Forget Ngunjiri petition, what is coming next should worry us
If I was CJ David Maraga, I would not worry about Nyeri Town MP Ngunjiri Wambugu’s petition. I would worry about what will come next. The petition is an exploratory salvo, a shot across the bow.
I very much doubt Jubilee wants to begin serious hostilities against the Judiciary until after the repeat election of October 17. However, the outline of what lies ahead is beginning to take shape. Last week, on the Senate floor, Jubilee senators revealed plans to introduce legislation to restrict the Supreme Court’s powers of determining election outcomes. That is just the start.
Was Ngunjiri acting at the behest of higher forces? I don’t know. Or was he just ventilating the deep bitterness felt by President Kenyatta’s supporters with Maraga’s verdict? Jubilee has taken the trouble to distance itself from his petition, arguing it was an individual’s decision. At the same time, Jubilee figures like Senator Kipchumba Murkomen claim the petition raises “very weighty” matters.
Indeed, Jubilee foot soldiers are not opposed to the petition per se. Their problem is that Ngunjiri jumped the gun. In other words, they opposed the timing, stressing that the party’s undivided focus should be on the forthcoming presidential election. That was the position
There is a grand conspiracy theory in Jubilee circles that the Judiciary has been ‘captured’ by radical elements in civil society.”
Uhuru took when he requested the MP to withdraw his petition. Minutes later, Ngunjiri tweeted that he would shelve it, “for now.”
There is a grand conspiracy theory being weaved in Jubilee circles that the Judiciary has been “captured” by radical elements in civil society. The point they make is that these elements display a raw hatred for the Kenyatta government than can be explained by their normal mandate. They further claim that these civil society groups have successfully manoeuvred their own people to serve as researchers and brain trusts for senior judges.
Speaking on the floor of the National Assembly on Wednesday, MP Kimani Ichung’wa sensationally alleged that these researchers are even writing entire judgments for certain judges. Well, we will know if there is this transference of thinking when we read the full Supreme Court ruling.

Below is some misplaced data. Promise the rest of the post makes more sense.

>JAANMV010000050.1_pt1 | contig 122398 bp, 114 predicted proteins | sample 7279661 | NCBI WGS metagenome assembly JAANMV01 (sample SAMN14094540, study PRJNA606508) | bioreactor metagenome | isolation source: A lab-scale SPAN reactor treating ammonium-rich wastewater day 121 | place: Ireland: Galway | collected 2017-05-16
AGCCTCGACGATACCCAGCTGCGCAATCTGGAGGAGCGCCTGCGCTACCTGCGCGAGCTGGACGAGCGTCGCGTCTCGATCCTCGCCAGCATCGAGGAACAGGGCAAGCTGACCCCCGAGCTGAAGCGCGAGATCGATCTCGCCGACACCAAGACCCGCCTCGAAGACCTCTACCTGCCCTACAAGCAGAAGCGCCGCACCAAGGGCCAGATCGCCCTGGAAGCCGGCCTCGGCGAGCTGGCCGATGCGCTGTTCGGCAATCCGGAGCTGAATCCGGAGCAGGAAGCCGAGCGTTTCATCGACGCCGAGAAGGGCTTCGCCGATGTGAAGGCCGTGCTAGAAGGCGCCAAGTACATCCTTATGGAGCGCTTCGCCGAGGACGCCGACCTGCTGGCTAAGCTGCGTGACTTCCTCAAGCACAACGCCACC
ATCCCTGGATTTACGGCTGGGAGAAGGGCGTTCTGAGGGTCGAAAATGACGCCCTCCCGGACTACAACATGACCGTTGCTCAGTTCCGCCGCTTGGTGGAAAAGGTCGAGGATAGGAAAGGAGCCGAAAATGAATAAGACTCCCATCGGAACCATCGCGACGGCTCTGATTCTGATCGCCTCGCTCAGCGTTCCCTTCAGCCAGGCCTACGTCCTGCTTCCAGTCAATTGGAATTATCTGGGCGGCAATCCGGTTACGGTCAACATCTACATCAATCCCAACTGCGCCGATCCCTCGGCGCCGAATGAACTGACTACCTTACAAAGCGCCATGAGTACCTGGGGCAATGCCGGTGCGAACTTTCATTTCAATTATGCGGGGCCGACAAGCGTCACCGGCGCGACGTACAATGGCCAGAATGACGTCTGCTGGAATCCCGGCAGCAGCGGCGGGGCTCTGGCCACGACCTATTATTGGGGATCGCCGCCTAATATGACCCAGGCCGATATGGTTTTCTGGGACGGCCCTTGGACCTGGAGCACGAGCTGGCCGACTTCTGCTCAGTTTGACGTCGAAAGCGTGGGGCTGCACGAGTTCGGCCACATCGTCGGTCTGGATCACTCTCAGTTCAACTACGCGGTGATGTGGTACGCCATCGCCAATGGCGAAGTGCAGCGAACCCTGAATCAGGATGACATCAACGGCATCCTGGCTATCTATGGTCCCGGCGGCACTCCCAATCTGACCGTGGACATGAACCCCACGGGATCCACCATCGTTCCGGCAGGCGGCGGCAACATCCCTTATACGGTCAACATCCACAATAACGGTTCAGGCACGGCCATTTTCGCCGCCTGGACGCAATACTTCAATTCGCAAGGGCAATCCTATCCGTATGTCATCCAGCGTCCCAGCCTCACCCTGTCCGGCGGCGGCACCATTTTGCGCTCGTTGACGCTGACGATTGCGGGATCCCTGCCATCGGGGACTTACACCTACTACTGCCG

Oddly, Jubilee think-tanks don’t seem to hold as much bile against the IEBC, unlike the Nasa fraternity, which has zeroed in on the Commission with laser-like ferocity. Nasa has made the removal of the Commission’s CEO Ezra Chiloba a pre-condition for the coalition’s participation in the coming election. I was fearing Jubilee would counter-attack by demanding the head of IEBC chairman Wafula Chebukati which, given his position, would throw the Commission into total disarray. The chairman had caused outrage within Jubilee ranks over his extraordinary memo to Chiloba, which the party is convinced was synchronised with Nasa’s complaints. Chebukati has since backtracked on the memo after four commissioners disowned it.
The assault on Maraga has put Uhuru in an awkward position with voters in Kisii-land, where Jubilee had performed rather well during the August 8th election. When the President met a Kisii delegation in Nakuru last week, he stuck to his guns about Maraga, but explained that this had nothing to do with his relationship with the Kisii community. The answer will come on October 17.
Matters have reached a point where alarmed Uhuru supporters have started to wonder if he has what it takes to navigate through the ongoing crisis thrown up by the Supreme Court’s invalidation of his election. They are astonished that with all the intelligence services at his disposal, he was caught embarrassingly flat-footed by the nullification of the August 8 presidential election.
The Opposition has been running rings around him ever since he took office in 2013. It started early on with the amorphous Baba-while-youwere-away chorus and demands by Raila Odinga for “dialogue.” It escalated to the failed Okoa Kenya referendum initiative, then to the Opposition demos that led to the ejection of the electoral commission headed by Isaack Hassan.
In the event he wins on October 17, Uhuru should expect more of the same for the remainder of his term, including threats of mass action.
Warigi is a sociopolitical commentator email@example.com